Grassroots Politicians is the first systematic account of party activists at the provincial level in Canada. To understand the pattern of political polarization in British Columbia, the authors examine the values and beliefs of those at the party cores -- the people behind the party images who elect leaders, nominate candidates, and work in electoral campaigns. In the New Democratic Party they play a crucial role in determining policy, in the Social Credit they help to shape party direction and governing style by their choice of leader, and, among the Liberals, they form the small band that keeps the party alive in the province.
The authors challenge the view that Social Credit is a homogeneously right-wing party and that the New Democrats have clearly opted for the political centre. They record how party profiles have changed over the years -- Social Credit activists becoming better educated, wealthier, and less diverse in terms of ties to national parties while the NDP is now more middle-lcass, white collar, and professional. They explore such questions as why individuals stay in a weak party like the BC Liberals, how the New Democrats interpret successive Social Credit victories, and to what extent BC activists are similar to those in other provinces or in national parties. They offer an analysis of the leadership selection process in each party and a detailed account of the convention which chose Bill Vander Zalm. By examining the attitudes and ideologies of party activists, they are able to pinpoint their locations on the left/right spectrum, identify internal divisions, and assess the problems and opportunities they pose for party leaders and election strategies. As the British Columbia case illustrates, party militants carry distinctive subcultures which have a significant impact on the ongoing dynamics and immediate outcomes in competitive party systems. The study also shows that the partisan involvement of activists in national political parties is one of the major forces that links the otherwise separate provincial and federal political worlds inhabited by British Columbians.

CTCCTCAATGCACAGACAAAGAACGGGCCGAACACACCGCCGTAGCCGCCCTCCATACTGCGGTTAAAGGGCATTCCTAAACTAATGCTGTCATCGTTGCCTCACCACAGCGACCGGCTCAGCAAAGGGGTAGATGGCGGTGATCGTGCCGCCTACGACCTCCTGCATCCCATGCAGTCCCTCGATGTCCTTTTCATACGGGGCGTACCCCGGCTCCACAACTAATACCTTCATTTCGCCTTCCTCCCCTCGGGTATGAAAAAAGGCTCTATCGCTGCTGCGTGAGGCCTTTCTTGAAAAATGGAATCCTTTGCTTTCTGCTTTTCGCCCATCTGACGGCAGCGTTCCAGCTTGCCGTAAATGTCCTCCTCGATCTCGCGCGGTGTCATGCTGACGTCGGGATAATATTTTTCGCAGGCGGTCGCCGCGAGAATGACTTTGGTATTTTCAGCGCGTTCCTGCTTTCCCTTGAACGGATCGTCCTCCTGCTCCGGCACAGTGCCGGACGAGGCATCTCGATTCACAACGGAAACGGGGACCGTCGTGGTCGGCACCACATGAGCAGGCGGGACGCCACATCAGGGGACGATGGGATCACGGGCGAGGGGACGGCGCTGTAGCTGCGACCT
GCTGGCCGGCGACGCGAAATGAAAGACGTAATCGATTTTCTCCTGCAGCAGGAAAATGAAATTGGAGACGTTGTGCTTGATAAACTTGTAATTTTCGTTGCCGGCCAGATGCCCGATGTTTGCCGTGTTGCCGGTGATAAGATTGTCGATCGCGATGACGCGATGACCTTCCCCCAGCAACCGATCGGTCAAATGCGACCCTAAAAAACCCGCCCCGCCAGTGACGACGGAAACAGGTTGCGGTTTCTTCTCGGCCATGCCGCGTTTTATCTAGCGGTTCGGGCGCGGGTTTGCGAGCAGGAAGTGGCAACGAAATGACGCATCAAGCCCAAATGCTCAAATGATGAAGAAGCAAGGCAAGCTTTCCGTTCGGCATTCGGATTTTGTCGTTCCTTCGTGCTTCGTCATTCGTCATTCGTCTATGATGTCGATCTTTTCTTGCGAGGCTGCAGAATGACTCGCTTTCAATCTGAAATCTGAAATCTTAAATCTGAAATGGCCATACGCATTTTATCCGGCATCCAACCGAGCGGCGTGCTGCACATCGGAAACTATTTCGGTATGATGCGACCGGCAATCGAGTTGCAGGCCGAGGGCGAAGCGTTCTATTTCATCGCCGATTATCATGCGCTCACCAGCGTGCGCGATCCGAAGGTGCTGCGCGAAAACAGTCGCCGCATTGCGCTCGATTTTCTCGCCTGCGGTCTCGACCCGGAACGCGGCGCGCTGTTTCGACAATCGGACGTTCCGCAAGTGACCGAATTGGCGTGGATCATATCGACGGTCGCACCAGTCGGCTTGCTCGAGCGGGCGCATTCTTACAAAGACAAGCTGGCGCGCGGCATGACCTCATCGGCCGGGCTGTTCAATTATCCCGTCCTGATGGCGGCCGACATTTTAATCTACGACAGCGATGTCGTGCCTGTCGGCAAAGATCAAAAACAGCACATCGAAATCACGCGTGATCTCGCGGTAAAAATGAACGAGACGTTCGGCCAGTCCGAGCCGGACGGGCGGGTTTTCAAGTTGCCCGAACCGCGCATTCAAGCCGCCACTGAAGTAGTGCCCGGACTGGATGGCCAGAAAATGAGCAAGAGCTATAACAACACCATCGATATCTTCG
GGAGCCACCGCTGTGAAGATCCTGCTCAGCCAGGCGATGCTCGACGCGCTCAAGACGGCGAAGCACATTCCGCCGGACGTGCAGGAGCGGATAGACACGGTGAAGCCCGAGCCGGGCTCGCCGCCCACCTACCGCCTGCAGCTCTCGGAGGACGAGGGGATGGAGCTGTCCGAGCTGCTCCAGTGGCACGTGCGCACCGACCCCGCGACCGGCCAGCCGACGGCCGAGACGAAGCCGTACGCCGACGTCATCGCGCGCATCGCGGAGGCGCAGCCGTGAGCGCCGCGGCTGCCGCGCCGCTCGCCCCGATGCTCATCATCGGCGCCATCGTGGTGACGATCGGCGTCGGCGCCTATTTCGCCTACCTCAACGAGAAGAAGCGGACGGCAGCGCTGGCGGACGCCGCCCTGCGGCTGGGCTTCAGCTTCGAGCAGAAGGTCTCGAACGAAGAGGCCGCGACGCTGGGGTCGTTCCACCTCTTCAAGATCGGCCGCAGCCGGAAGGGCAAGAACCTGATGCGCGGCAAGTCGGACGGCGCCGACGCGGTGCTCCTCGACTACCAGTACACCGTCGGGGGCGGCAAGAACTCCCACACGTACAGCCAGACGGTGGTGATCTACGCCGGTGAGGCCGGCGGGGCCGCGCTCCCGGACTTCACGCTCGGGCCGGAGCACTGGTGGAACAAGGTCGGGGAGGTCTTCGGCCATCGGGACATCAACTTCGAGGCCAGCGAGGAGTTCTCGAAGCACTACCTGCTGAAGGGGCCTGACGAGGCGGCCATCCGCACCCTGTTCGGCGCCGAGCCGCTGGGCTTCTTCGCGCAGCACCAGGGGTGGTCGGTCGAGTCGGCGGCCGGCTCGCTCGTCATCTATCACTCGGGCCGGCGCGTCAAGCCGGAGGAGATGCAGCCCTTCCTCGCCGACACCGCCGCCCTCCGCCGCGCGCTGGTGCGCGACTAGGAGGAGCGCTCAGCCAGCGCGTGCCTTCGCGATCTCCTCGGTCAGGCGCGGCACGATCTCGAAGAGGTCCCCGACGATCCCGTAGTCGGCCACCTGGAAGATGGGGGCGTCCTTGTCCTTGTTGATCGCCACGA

DONALD E. BLAKE is a professor and head of the Department of Political Science at the University of British Columbia and the author of Two Political Worlds: Parties and Voting in British Columbia ( 1985).
R. K. CARTY is an associate professor in the Department of Political Science at the University of British Columbia. He is the co-editor of National Politics and Community in Canada ( 1986).
LYNDA ERICKSON is an assistant professor in the Department of Political Science at Simon Fraser University.